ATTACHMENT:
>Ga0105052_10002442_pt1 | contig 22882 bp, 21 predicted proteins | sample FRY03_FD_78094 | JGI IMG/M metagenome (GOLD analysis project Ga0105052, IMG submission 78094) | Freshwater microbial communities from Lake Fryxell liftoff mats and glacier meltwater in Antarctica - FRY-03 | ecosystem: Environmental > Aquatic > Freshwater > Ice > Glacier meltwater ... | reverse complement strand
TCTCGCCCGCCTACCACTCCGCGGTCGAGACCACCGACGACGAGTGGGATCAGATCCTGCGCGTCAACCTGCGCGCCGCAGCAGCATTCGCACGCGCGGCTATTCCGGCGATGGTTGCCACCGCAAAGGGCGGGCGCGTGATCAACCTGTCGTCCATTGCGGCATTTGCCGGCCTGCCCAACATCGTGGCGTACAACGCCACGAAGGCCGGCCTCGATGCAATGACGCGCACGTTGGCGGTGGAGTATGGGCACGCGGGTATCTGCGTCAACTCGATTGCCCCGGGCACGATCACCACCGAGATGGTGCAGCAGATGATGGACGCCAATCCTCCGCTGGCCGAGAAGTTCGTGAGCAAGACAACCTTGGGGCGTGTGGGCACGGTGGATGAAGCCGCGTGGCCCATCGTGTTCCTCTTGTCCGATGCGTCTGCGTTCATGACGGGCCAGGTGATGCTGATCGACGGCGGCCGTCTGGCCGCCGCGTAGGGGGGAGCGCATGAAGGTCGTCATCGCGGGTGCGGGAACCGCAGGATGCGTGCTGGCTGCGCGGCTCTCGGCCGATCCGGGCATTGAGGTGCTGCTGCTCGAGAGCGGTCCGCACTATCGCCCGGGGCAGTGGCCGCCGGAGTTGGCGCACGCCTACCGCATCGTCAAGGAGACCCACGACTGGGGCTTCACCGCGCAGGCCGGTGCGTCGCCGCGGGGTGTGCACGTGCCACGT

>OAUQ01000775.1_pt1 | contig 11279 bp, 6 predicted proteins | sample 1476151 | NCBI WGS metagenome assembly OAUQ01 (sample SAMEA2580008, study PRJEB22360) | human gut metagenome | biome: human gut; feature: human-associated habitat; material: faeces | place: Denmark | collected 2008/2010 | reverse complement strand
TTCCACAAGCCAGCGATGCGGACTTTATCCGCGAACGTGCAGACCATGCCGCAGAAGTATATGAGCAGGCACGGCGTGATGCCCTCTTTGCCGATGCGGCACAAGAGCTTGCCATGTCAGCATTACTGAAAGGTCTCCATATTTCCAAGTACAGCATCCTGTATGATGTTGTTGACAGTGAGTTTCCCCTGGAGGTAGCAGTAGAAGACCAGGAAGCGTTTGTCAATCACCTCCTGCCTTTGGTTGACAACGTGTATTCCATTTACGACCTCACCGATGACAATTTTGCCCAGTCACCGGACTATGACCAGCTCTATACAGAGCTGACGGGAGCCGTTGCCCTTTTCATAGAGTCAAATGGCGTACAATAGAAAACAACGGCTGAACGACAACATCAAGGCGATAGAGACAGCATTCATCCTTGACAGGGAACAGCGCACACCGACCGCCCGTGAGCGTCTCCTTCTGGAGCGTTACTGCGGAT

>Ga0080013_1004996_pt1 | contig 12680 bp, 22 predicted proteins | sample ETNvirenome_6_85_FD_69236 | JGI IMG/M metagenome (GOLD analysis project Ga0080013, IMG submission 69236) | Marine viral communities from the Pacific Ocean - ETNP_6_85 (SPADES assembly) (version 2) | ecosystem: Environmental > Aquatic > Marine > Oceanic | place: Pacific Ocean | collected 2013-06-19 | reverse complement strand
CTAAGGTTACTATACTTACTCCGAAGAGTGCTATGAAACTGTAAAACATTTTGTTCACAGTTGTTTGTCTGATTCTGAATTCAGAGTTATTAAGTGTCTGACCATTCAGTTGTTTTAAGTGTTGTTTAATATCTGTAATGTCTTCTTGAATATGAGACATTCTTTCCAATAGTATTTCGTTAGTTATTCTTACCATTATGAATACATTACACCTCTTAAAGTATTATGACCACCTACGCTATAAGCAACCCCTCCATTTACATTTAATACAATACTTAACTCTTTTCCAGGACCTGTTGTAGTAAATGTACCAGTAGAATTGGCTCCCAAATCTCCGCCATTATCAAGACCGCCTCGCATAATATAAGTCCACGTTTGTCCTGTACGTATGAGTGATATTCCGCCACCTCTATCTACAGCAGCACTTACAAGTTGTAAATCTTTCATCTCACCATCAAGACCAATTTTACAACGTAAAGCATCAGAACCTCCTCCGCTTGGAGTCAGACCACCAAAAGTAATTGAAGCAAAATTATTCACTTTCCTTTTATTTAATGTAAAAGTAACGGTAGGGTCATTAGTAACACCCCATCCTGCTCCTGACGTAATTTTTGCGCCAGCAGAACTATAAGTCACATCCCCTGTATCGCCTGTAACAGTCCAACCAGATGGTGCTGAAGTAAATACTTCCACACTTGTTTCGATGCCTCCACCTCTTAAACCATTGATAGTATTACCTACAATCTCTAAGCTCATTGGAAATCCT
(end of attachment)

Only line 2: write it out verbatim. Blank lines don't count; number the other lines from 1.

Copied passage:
TCTCGCCCGCCTACCACTCCGCGGTCGAGACCACCGACGACGAGTGGGATCAGATCCTGCGCGTCAACCTGCGCGCCGCAGCAGCATTCGCACGCGCGGCTATTCCGGCGATGGTTGCCACCGCAAAGGGCGGGCGCGTGATCAACCTGTCGTCCATTGCGGCATTTGCCGGCCTGCCCAACATCGTGGCGTACAACGCCACGAAGGCCGGCCTCGATGCAATGACGCGCACGTTGGCGGTGGAGTATGGGCACGCGGGTATCTGCGTCAACTCGATTGCCCCGGGCACGATCACCACCGAGATGGTGCAGCAGATGATGGACGCCAATCCTCCGCTGGCCGAGAAGTTCGTGAGCAAGACAACCTTGGGGCGTGTGGGCACGGTGGATGAAGCCGCGTGGCCCATCGTGTTCCTCTTGTCCGATGCGTCTGCGTTCATGACGGGCCAGGTGATGCTGATCGACGGCGGCCGTCTGGCCGCCGCGTAGGGGGGAGCGCATGAAGGTCGTCATCGCGGGTGCGGGAACCGCAGGATGCGTGCTGGCTGCGCGGCTCTCGGCCGATCCGGGCATTGAGGTGCTGCTGCTCGAGAGCGGTCCGCACTATCGCCCGGGGCAGTGGCCGCCGGAGTTGGCGCACGCCTACCGCATCGTCAAGGAGACCCACGACTGGGGCTTCACCGCGCAGGCCGGTGCGTCGCCGCGGGGTGTGCACGTGCCACGT